I wish the enterprise world starts learning this!

  • 4
    ding ding ding ! just hit 100 ++ ... thanks boys. I'm in the big leagues now :)
  • 3
    Can you concisely explain the benefits?
  • 1
    Or get a lang that will do both like Scala.
  • 0
  • 4
    @chrizzle absolutely :
    1. no state => simple code
    2. no mutation => less bugs
    3. code easy to reason about
    4. easy to test
    5. very powerful but simple patterns
    6. composition

    The list goes on. Not saying that OOP is bad though a lot of it is made redundant and improved by functional programming. I think OOP should be used minimally to model your domain, but your business rules should follow functional paradigm.
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    @mostlyharmless also the referential transparency property of fp makes it more suitable for parallel programming
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    meh. Function with 3 arguments is actually "a function that takes one argument and returns another function that takes one argument that then returns a function that takes an argument that then..."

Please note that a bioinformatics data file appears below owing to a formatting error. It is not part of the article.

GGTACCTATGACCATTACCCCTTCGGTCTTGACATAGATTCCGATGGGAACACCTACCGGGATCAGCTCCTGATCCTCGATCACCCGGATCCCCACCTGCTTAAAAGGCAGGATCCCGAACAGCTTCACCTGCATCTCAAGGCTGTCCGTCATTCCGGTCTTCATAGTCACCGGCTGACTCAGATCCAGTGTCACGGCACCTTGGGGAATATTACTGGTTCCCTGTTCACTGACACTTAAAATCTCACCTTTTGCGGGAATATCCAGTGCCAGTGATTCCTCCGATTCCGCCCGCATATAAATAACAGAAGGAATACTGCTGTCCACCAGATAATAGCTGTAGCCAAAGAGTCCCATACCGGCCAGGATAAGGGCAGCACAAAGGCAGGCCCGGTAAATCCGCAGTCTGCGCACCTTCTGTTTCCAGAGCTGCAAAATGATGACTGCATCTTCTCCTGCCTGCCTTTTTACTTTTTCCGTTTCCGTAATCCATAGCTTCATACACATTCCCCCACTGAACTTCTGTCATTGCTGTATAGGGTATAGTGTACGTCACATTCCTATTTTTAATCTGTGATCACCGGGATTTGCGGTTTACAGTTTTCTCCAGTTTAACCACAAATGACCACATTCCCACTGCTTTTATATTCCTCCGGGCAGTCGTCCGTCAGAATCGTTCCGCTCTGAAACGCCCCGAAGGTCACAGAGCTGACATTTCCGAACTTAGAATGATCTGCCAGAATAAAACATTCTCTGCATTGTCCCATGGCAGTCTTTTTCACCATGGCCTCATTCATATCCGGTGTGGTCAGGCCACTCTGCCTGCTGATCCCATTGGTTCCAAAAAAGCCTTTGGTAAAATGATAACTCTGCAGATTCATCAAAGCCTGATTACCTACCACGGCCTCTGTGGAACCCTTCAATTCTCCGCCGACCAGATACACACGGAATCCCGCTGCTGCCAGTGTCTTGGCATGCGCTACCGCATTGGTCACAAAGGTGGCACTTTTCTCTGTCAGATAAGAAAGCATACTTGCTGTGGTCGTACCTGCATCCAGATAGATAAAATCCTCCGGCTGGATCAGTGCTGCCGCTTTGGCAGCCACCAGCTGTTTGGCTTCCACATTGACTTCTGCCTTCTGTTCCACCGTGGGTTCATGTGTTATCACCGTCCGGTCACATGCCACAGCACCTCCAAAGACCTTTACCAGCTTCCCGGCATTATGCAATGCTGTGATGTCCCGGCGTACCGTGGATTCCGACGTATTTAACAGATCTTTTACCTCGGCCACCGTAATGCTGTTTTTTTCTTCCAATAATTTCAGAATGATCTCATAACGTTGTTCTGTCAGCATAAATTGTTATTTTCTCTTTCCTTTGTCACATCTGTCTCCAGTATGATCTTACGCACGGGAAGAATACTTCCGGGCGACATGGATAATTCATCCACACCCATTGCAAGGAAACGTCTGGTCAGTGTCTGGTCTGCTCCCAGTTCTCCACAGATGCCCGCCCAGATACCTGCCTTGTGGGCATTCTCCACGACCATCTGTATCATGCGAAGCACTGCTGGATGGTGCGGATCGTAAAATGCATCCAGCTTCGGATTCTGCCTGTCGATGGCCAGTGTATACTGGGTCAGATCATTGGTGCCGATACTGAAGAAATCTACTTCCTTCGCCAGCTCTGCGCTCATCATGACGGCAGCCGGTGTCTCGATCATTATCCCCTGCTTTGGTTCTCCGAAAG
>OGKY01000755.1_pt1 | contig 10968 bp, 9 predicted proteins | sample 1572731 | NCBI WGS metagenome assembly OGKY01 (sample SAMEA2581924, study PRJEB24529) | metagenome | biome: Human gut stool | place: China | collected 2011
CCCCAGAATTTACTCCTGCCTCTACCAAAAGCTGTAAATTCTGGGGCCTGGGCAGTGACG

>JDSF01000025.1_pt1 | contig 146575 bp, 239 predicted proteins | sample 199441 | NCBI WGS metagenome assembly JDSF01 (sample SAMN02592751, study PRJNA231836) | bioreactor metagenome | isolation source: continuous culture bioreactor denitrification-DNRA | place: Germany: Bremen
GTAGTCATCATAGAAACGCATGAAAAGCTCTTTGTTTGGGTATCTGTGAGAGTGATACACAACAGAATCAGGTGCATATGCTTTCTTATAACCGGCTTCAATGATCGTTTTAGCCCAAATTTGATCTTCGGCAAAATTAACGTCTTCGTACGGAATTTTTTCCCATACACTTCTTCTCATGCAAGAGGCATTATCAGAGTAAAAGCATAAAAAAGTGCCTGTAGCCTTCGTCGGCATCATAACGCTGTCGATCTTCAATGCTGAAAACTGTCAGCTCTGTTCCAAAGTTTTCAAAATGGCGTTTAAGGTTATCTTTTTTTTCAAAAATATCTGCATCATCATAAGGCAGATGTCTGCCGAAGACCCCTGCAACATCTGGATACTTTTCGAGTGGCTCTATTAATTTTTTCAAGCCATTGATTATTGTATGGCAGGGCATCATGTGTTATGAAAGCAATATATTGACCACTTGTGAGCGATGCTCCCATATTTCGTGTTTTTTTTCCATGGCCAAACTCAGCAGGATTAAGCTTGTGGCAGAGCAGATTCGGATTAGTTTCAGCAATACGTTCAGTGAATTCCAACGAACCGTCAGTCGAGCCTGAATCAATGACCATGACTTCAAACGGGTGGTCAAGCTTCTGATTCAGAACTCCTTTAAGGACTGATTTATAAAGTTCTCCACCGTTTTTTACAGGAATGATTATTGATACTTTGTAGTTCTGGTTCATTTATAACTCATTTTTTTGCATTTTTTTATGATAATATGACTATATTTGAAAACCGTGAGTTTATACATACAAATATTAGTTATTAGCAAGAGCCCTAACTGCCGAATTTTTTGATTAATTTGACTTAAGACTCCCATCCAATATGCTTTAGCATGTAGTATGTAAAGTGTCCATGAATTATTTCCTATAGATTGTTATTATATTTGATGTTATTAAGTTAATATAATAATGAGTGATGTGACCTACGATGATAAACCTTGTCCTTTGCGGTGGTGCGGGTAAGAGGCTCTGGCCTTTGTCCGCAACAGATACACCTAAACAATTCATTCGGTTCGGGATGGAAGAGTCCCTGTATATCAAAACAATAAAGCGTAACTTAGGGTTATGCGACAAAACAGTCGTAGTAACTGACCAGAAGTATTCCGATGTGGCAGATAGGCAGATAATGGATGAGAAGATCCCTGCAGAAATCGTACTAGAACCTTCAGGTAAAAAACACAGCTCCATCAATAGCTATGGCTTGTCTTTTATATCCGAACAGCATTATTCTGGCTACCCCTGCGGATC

And then you realize that you can actually use functions (that take 3 arguments) as arguments for other functions (that also take 3 arguments) and I've already left for the day. Nah.
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    @mostlyharmless I feel the opposite about #3. I feel like I can reason through OOP code easier.
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    FP is OOP with SOLID taken to the extreme.

    OOP decision making is not clear enough and has many pitfalls. With FP, it may be tough to get started but once you do grasp it you're doing it right most of the time. FP is really the necessity for parallel computing.
  • 0
    @Lisanna agreed. they aren't. but that doesn't mean they can't be compared!
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